Tag Archives: free flash fiction

The Spot Writers – “Rear View Mirror” by Val Muller

Welcome to the Spot Writers. This month’s topic is: something nice and unexpected happens on a gloomy day.

This week’s post is by Val Muller, author of the coming of age novel The Girl Who Flew Away. Surrounded by high school students all day, many of her works revolve around the lives of teenagers finding their place in a less-than-ideal world.

***

Rear View Mirror by Val Muller

“Are you serious?” Ms. Martel asked. She leaned back in the creaky chair, arms crossed, staring straight ahead at the principal.

“Quite,” said Principal Hutt.

“You want me to eat with these kids? The thirty minutes of the day I have free, and you want me to spend it with my four discipline problems?”

The principal nodded. “You know we’re all about creative solutions here at Echo Academy, Ms. Martel. ‘Discipline problems’ are really just young people reaching out for help.”

“Texting while in class and blowing off assignments is not reaching out for help. It’s just ignoring their responsi—”

But Principal Hutt had already turned away, working on his next email.

“I’ll expect to see you in the dining hall this afternoon, Ms. Martel. And I’m sure your students will find it something to look forward to as well.”

 

The cafeteria—dining hall, rather—smelled like teenagers and toddler food. It was a miasma of chicken nuggets, wilted vegetables, and teenage angst. And there in the center of it were her four nightmares, the ones who made Ms. Martel dread coming to work each day.

Tommy Sutherfeld, Elayna Cunningham, Marko Jacobs, and Lilliyanna Roth. They sat there like protagonists in The Breakfast Club, unaware of the gravity of their behavior issues. Did they realize they spoiled every Third Block Literature class? Did they realize they were like black holes, sucking out the ambitions and concentration of all other students in the room? Did they get up in the morning wondering how disruptive they could be, or were they simply that uncaring that they didn’t realize how much of an impact they had?

And now, with her paper bag lunch, Ms. Miriam Martel was tasked with the terrible job of—what? Babysitting them? It wasn’t that. Principal Hutt had said something far worse. She had to reach them.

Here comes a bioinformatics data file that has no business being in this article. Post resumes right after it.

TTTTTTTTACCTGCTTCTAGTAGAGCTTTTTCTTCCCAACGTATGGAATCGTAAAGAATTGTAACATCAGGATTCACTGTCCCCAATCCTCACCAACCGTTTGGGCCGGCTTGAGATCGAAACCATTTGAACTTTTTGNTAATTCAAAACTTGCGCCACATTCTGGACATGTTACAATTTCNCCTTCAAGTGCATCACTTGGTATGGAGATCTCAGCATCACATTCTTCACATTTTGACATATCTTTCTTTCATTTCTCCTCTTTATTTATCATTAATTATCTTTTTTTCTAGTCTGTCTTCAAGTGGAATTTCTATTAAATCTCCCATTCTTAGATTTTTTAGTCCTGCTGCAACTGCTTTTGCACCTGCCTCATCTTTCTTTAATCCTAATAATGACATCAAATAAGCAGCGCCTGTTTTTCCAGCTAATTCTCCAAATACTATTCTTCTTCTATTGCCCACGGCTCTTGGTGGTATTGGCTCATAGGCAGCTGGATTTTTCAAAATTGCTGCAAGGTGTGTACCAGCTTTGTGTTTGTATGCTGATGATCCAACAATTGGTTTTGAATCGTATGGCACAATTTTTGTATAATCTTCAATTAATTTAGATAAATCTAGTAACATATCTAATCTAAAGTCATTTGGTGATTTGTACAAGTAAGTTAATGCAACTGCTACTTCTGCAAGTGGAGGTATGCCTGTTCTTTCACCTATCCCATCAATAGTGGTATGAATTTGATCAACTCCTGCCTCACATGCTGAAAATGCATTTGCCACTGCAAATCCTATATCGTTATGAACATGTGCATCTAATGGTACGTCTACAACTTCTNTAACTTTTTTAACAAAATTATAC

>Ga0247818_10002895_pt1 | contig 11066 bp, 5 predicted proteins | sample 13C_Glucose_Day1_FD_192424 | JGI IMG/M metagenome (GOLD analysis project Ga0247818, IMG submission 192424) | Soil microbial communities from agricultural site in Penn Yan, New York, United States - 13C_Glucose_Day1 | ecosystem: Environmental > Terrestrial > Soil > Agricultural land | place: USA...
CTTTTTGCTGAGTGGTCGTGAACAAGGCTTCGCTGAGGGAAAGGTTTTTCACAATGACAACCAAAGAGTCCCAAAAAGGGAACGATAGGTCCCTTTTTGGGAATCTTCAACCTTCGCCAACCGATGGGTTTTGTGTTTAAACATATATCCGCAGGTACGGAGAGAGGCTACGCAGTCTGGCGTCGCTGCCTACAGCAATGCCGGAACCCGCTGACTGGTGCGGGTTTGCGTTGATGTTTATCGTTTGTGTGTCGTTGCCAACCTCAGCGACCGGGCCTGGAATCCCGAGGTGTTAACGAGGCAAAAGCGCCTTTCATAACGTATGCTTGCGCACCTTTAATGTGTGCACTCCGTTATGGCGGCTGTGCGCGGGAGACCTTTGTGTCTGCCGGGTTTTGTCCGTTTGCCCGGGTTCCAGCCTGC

Tommy smiled and raised an eyebrow. “‘Sup, Ms. Martel? The Hutt told us you’d be here today.”

Tommy scooted over to make room for her.

“Hi,” she said.

“We didn’t mean to get you in trouble,” Lilli said.

“Trouble?”

Elayna looked down at her lap. “We didn’t mean to have the Hutt force you to eat with us. That is, like, the worst.”

“Oh.” Ms. Martel opened her lunch bag, pulling out a peanut butter and jelly sandwich.

“Is that really what you eat for lunch?” Tommy asked. “Or did you bring that because you knew you’d be eating with us?”

“I didn’t find out until this morning,” she said. “Principal Hutt called me in before school.”

“I stopped eating PB and J in like fifth grade,” Tommy said. “Why do you eat that?”

Ms. Martel shrugged. “It’s fast. It’s cheap.” She eyed their lunches. Two of them had footlongs from Subway. Two were sharing half a pizza, probably leftover from last night’s dinner. She fought the threat of a flushing face. “I’m saving to replace my car, or at least fix it,” she said.

“What’s wrong with it?” Marko asked.

“Starter, I think. I don’t know. Sometimes it just stalls.”

“Alternator, maybe,” Marko said. He was always talking about cars. And researching cars. On his phone. During class discussions. During classroom observations with Principal Hutt.

“Well…” Ms. Martel forced a smile and unwrapped her sandwich, taking a bite.

“If you’re going to be eating with us all week, like the Hutt says, we can get you Subway,” Lilli offered. “I mean, it must suck to be stuck with us. You probably have teacher things you like to be doing during lunch. My parents say I’m dragging them down all the time. And now I’m dragging you down, too.”

Ms. Martel shook her head. “That’s nice of you, but I’m okay—I mean, peanut butter is relatively healthy…”